Barnier tells Britain ‘trust needed to build new relationship’

Brexit chief negotiator Michel Barnier told the UK government that "the clock is ticking". [European Commission]

The EU’s chief Brexit negotiator Michel Barnier warned the UK on Wednesday (12 July) it must honour all its outstanding bills before discussing any future relationship with the Union, urging London to make faster progress in the divorce talks.

Barnier spoke to journalists ahead of new negotiating rounds the EU and Britain are set to hold next week and in August. He voiced hope that progress would be made in the next rounds, following a disappointing start to the talks.

Brexit talks start with smiles, focus on tough issues

The historic talks on how the United Kingdom and the EU will go separate ways in 2019 kicked off on Monday (19 June) with the two sides agreeing on a timetable, structure and priorities.

“The sooner we have the clarifications, the better… We are ready,” the former Commissioner insisted.

Barnier said the proposal on citizens rights put forward by the UK, the first of the issues under discussion, did not satisfy the EU’s demand to ensure that its citizens enjoy the same rights as Brits living in the Union.

“Today it is not the case because they impose restrictions, for example in family reunification,” he argued.

He also reiterated the EU’s demand that the EU Court of Justice remain the “ultimate guarantee” to protect citizen rights.

Besides the EU judges, Barnier explained that a “joint committee” could address issues not related to EU law.

No whistle, clock is ticking

The Frenchman was particularly strict with Britain’s obligation to pay the money it owes to the EU coffers.

London is looking with disdain at the EU’s demand to cover its outstanding bills. According to some estimates, they could amount to as much as €100 billion, including money for French farmers and for large infrastructure projects in Eastern Europe.

The day before, British Foreign Secretary Boris Johnson told the House of Commons that the EU institutions could “go whistle” if they expected Britain to pay that amount.

“I am not hearing any whistling, only the clock ticking,” Barnier responded today.

He stressed that the issue of the financial settlement is of “major importance” as it will create the basis needed to negotiate the future relationship.

He explained that honouring these commitments is a question of “trust”.

Otherwise, “how would you build a relationship with a country you don’t trust?”, he wondered.

“I am saying from the bottom of my heart that I want to build this new relationship,” he added.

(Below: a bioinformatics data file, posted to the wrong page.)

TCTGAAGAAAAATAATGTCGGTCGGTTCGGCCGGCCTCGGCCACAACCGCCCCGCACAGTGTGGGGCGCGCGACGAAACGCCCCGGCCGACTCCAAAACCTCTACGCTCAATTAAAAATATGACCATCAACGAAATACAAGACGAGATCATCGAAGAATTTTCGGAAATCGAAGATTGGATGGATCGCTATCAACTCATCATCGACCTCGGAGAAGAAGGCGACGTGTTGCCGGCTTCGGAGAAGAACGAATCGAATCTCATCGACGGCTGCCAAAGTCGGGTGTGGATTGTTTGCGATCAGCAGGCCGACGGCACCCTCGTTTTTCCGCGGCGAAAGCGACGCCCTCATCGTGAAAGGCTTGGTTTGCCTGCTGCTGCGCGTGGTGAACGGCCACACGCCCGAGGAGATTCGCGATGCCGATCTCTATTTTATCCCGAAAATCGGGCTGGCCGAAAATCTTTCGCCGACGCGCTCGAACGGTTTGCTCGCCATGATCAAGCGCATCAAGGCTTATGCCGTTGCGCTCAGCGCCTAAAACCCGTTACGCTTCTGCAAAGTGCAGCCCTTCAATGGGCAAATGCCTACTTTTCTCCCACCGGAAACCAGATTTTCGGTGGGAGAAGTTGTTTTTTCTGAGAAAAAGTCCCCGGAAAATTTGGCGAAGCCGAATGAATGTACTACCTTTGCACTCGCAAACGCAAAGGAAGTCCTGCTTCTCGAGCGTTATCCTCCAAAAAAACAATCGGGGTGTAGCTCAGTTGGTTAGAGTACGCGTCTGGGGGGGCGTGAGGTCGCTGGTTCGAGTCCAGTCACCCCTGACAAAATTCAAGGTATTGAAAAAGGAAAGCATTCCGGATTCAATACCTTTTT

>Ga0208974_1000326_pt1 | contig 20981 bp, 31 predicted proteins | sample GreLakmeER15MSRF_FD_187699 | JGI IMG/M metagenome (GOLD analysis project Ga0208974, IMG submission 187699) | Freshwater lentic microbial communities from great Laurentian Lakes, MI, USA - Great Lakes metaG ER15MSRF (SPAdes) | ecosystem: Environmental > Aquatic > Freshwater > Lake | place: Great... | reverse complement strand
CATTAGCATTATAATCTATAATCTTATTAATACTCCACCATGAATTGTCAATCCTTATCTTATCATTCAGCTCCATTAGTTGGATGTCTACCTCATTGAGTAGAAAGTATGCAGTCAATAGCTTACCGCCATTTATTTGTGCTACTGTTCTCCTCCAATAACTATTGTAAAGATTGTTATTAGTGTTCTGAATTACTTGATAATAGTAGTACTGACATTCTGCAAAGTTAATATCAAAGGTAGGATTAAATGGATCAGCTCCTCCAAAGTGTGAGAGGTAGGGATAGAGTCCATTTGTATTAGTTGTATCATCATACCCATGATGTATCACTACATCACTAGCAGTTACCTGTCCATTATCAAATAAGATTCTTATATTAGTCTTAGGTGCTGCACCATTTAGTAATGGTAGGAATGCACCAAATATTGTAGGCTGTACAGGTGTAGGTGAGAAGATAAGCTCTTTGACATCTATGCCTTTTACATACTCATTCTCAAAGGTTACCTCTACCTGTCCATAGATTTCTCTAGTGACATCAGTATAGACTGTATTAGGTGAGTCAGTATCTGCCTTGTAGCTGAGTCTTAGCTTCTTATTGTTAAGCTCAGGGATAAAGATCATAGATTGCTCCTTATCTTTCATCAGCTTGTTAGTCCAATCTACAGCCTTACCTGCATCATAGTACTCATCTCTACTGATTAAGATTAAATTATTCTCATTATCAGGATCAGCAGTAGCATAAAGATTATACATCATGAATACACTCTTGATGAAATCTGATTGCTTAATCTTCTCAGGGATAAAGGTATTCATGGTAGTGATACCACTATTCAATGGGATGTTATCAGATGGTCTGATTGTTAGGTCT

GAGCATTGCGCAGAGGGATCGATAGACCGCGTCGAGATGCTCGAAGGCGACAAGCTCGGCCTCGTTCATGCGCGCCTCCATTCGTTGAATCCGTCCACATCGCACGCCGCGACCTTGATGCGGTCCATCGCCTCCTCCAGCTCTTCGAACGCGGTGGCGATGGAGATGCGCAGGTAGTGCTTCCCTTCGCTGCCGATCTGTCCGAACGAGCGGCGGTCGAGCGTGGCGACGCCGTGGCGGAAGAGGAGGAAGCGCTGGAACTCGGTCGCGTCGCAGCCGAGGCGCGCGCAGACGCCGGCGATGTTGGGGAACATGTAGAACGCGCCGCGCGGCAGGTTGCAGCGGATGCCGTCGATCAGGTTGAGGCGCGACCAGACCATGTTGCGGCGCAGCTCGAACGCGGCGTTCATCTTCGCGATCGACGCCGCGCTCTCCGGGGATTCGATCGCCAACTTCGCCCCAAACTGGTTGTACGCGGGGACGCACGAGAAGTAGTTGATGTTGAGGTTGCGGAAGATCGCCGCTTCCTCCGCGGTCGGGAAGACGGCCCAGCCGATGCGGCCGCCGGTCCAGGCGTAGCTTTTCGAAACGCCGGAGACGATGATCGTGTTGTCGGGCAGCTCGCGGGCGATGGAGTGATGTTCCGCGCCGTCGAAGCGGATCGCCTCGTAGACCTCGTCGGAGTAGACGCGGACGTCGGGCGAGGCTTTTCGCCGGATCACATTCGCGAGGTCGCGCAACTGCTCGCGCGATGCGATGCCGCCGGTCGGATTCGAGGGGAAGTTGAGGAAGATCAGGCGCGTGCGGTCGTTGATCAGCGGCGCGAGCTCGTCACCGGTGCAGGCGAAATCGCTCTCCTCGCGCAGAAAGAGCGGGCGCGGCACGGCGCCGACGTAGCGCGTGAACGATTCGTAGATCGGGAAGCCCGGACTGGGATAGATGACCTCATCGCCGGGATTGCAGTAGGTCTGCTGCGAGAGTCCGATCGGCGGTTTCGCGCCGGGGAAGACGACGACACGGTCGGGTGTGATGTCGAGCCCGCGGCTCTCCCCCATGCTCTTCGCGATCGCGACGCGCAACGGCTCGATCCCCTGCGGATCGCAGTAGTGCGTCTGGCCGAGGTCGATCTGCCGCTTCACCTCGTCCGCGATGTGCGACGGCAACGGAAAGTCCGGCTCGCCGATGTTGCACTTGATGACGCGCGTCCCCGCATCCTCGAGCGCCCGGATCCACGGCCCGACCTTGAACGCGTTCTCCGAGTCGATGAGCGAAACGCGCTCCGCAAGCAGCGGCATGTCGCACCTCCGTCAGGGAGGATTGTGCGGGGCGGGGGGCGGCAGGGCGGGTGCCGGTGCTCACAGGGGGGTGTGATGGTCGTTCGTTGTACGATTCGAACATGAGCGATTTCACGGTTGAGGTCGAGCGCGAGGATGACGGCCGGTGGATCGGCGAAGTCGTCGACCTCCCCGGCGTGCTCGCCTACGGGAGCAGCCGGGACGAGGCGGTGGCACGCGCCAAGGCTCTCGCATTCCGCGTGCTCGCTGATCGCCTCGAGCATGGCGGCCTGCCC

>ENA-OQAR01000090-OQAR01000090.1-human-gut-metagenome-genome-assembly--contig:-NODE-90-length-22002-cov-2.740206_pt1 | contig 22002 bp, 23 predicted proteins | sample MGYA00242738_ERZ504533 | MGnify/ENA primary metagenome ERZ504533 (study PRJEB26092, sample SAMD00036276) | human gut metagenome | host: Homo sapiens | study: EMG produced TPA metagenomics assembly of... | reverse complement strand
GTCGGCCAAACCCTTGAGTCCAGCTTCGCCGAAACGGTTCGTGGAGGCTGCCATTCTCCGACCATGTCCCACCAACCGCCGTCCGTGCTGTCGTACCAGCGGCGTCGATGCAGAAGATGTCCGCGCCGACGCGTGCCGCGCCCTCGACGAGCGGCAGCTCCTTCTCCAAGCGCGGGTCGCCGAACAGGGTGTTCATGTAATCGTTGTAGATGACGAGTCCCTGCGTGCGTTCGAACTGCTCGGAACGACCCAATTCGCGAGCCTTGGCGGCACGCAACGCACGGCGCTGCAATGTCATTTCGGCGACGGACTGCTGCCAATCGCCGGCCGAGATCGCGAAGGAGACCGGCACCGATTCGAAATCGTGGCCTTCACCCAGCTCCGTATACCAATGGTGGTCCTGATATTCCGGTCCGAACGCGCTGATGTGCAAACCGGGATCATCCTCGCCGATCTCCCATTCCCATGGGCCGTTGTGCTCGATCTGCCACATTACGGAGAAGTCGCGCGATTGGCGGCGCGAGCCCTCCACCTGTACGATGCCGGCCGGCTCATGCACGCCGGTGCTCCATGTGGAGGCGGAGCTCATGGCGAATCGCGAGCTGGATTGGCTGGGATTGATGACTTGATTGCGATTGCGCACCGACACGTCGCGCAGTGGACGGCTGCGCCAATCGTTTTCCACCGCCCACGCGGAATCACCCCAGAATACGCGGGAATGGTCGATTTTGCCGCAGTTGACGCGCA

Given the great level of uncertainty, the EU chief negotiator admitted that he could not imagine the future relationship both sides could agree on.

But he hoped that they would find an “intelligent solution”, at least when it comes to the principles of reciprocity (same rights across the Channel) and protecting the citizen rights.

Irish PM warns turning goodwill into border solution looks 'extremely difficult'

Irish Prime Minister Leo Varadkar said on Wednesday (28 June) it will be practically and legally “extremely difficult” to find ways to maintain an open border with Northern Ireland after Brexit.

With regards to Ireland, he announced that his deputy would start the political dialogue with the Irish government on Monday (17 July).

He wants to reach a joint position with Dublin on sensitive issues such as flying rights with the UK and protecting “all dimensions” of the Good Friday peace agreement, before Brussels and London start discussing “technical and technological solutions” to implement them, including aspects related to a possible ‘soft’ land border.

Barnier also confirmed that his team would look at other aspects so far absent from the negotiating table. One of them is the relocation of the London-based EU patent court, a body that has a significant economic and symbolic value.

EU patent court to remain in London despite Brexit… for now

The new EU’s unified patent court will start functioning early next year and would remain in London despite UK’s decision to leave the union, although its future will depend on the outcome of the divorce talks.

It took more than three decades to finally seal a deal on the EU patent.

“We will look at all the [EU] infrastructures” based in the UK, including the court. It will have to leave “mechanically” once Britain exits the EU in March 2019, Barnier said.

The former French Commissioner also justified the departure of British national experts embedded in the Commission as a result of the difficult negotiations.

“Quite frankly, very calmly, the decision to leave the EU has many consequences, human and social consequences,” he said.

UK hits back at EU over national expert layoffs

The UK will retain all the rights and obligations of an EU member state until it leaves the Union and this includes national experts who work in the European Commission, a spokesperson from her majesty’s government told

Barnier will receive today a delegation of the House of Lords. Tomorrow he will meet with  Labour leader Jeremy Corbyn and with the first ministers of Scotland and Wales.

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